Silicon Valley Bank’s Collapse Sends Spanish Banks to Stock Market Plunge

The collapse of Silicon Valley Bank affects bank prices worldwide. Also in Spain. Financials hit markets hard on Friday with sharp declines, making for a difficult day for the selective Spanish stock market, the Ibex 35, which fell more than 4% in early trading hours after confirming a decline. The second bank in the United States, New York Singular Bank.

Six out of 35 shares of the Spanish stock market are held by banks, which is the sector with the largest weight in it. The decline that the Ibex 35 is experiencing this Monday is the strongest since the fall on November 21, when it fell more than 4.9%.

All banks lead the stock market crash in Spain. Sabadell, which came from the bank’s stellar value last year, is now the most penalized with a collapse of up to 10%. Santander gives up almost 8% and CaixaBank, which is owned by the state, gives up more than 7%. The other three Ibex banks, BBVA, Bankinter and Unicaja, are also positioned on this drop.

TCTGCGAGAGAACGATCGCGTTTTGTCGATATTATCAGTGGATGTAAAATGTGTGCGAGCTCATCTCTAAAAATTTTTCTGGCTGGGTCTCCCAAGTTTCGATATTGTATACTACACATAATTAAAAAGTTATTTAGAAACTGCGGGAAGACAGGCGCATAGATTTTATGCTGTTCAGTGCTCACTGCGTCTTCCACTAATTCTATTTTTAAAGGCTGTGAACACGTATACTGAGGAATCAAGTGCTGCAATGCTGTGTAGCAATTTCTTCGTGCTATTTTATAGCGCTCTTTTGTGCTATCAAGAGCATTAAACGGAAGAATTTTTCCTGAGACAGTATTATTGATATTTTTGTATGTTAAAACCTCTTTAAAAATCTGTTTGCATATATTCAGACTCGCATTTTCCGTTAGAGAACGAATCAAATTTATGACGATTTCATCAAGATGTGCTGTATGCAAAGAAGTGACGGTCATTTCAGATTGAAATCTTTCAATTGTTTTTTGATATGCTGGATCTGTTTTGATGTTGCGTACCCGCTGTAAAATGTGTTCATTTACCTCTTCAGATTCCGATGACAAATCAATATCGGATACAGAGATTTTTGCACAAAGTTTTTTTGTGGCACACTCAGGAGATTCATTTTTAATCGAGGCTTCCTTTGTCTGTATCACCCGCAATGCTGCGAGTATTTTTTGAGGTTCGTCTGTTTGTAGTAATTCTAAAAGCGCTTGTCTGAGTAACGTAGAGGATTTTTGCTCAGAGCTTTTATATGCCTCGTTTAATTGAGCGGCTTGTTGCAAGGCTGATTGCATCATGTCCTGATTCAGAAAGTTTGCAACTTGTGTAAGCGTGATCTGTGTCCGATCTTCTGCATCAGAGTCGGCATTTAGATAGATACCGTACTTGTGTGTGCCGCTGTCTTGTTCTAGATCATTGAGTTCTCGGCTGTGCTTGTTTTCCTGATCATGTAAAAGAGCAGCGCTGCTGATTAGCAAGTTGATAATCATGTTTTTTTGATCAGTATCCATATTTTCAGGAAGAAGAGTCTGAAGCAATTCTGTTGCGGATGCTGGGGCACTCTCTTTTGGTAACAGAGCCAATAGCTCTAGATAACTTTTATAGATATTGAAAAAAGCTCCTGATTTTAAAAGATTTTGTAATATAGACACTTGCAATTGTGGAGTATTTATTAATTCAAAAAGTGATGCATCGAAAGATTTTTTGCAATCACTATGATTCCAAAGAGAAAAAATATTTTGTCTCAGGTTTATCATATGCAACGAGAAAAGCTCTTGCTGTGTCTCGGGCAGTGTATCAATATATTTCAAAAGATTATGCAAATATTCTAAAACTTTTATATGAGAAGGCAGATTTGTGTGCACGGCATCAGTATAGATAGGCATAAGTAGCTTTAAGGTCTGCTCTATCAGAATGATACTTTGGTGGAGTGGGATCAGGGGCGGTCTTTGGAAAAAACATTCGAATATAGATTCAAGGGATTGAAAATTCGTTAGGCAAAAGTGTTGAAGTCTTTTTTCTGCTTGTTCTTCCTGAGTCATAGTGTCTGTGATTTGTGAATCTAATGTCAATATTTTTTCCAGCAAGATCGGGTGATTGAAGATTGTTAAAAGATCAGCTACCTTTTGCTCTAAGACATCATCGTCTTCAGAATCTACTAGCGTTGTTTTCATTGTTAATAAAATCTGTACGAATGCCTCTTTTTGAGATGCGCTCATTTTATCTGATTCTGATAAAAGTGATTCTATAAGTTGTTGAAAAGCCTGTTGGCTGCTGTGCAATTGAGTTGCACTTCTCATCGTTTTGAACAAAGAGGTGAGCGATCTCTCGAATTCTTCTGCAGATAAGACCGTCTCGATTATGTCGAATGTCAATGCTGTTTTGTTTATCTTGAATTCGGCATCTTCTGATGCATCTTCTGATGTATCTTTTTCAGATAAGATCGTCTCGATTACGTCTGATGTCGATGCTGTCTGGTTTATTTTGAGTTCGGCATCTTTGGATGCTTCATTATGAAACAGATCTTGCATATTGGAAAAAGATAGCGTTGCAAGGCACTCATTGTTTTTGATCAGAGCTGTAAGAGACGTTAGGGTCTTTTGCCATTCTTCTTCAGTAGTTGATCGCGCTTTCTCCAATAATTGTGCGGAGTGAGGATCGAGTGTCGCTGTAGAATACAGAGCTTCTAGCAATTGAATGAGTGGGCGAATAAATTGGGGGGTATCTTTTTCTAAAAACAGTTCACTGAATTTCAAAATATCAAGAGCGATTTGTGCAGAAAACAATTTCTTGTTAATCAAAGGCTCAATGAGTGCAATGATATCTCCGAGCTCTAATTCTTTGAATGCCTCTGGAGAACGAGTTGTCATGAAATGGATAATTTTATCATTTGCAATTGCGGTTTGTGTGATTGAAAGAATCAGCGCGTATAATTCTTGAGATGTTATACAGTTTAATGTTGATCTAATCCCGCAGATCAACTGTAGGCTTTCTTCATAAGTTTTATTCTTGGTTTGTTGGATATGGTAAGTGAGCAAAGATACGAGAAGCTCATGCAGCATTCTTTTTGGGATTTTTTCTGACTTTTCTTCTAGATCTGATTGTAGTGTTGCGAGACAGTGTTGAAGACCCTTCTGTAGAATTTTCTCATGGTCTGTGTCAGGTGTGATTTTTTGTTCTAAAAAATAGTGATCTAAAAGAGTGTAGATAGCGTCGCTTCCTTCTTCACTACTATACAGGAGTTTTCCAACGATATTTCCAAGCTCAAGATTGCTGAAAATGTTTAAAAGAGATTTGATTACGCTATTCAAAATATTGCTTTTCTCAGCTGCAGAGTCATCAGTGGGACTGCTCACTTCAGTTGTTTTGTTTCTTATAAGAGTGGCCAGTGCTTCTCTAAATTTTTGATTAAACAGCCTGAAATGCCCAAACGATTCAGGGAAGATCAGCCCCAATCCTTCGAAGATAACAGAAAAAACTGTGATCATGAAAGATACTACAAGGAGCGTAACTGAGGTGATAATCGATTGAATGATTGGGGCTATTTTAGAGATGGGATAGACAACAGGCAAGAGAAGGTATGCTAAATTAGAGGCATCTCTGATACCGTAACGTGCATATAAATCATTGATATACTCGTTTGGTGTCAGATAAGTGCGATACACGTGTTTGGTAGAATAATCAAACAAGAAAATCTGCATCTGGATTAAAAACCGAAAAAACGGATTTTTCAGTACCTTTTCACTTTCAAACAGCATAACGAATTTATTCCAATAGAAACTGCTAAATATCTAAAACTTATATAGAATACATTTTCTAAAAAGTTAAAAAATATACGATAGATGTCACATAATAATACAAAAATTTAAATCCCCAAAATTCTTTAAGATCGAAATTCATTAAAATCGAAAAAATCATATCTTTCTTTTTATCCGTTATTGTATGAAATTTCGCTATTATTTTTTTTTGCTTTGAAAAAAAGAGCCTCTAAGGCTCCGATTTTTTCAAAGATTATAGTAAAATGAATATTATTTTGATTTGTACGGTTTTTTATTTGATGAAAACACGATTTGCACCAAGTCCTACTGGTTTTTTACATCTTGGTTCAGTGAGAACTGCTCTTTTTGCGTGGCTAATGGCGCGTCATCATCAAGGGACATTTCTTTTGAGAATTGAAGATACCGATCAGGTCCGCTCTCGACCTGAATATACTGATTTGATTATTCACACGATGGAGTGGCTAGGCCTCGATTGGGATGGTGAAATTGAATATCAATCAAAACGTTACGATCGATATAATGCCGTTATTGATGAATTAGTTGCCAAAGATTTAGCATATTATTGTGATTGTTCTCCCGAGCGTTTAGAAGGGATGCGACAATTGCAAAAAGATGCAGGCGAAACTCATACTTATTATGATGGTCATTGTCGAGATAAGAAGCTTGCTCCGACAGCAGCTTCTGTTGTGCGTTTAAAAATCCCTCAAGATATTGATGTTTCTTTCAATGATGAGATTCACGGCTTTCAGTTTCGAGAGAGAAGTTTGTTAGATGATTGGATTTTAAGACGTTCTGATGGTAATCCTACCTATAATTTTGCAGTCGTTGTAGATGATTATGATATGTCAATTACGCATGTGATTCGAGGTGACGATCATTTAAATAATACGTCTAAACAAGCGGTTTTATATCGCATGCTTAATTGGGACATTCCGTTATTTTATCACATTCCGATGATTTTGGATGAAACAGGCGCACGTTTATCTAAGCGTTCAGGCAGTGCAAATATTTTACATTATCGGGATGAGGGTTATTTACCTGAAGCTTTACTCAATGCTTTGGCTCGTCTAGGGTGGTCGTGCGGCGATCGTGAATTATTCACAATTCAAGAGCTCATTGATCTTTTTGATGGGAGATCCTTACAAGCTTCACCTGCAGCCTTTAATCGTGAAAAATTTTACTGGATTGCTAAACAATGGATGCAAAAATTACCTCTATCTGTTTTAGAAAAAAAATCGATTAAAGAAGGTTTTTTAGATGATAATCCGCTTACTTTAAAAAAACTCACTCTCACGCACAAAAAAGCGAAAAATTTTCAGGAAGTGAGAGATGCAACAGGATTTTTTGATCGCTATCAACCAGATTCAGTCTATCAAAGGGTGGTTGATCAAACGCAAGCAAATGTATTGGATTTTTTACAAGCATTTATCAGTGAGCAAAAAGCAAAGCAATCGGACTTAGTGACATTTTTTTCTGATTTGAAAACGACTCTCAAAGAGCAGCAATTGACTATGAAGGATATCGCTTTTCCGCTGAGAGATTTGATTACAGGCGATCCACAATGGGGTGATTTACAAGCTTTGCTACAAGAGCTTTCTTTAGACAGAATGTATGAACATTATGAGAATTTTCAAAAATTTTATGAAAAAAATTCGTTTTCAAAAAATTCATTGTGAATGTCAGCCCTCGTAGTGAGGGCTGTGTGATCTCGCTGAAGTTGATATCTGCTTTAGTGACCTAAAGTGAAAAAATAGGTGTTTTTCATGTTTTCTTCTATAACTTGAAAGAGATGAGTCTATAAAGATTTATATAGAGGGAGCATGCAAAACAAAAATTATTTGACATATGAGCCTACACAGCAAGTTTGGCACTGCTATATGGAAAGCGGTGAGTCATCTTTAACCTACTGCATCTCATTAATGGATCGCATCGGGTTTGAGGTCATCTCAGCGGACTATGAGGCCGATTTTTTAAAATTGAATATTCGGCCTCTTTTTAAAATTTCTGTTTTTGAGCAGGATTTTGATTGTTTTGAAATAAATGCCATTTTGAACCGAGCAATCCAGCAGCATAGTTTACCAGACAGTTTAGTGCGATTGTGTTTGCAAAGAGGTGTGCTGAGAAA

The panorama painted in Spanish banks is one seen in the rest of Europe. BNP Paribas, the EU’s most important banking group, fell more than 6% in the first hours of the session on Monday. The German giant Deutsche Bank is also leaving more than 7%. Societé Générale, Credit Agricole and other French banks also fell sharply, often exceeding 5%. Dutch ING was one of the worst hit, falling 8.4%.

So far, two banks have been affected by the crisis that spans the US, led by Silicon Valley Bank. The banking group collapsed due to losses incurred by deposit management after interest rate hikes. A second entity has been spun off, New York Signature Bank. Another bank with similar characteristics, First Republic, suffered a more than 60% drop before the US market opened.

Source: El Diario





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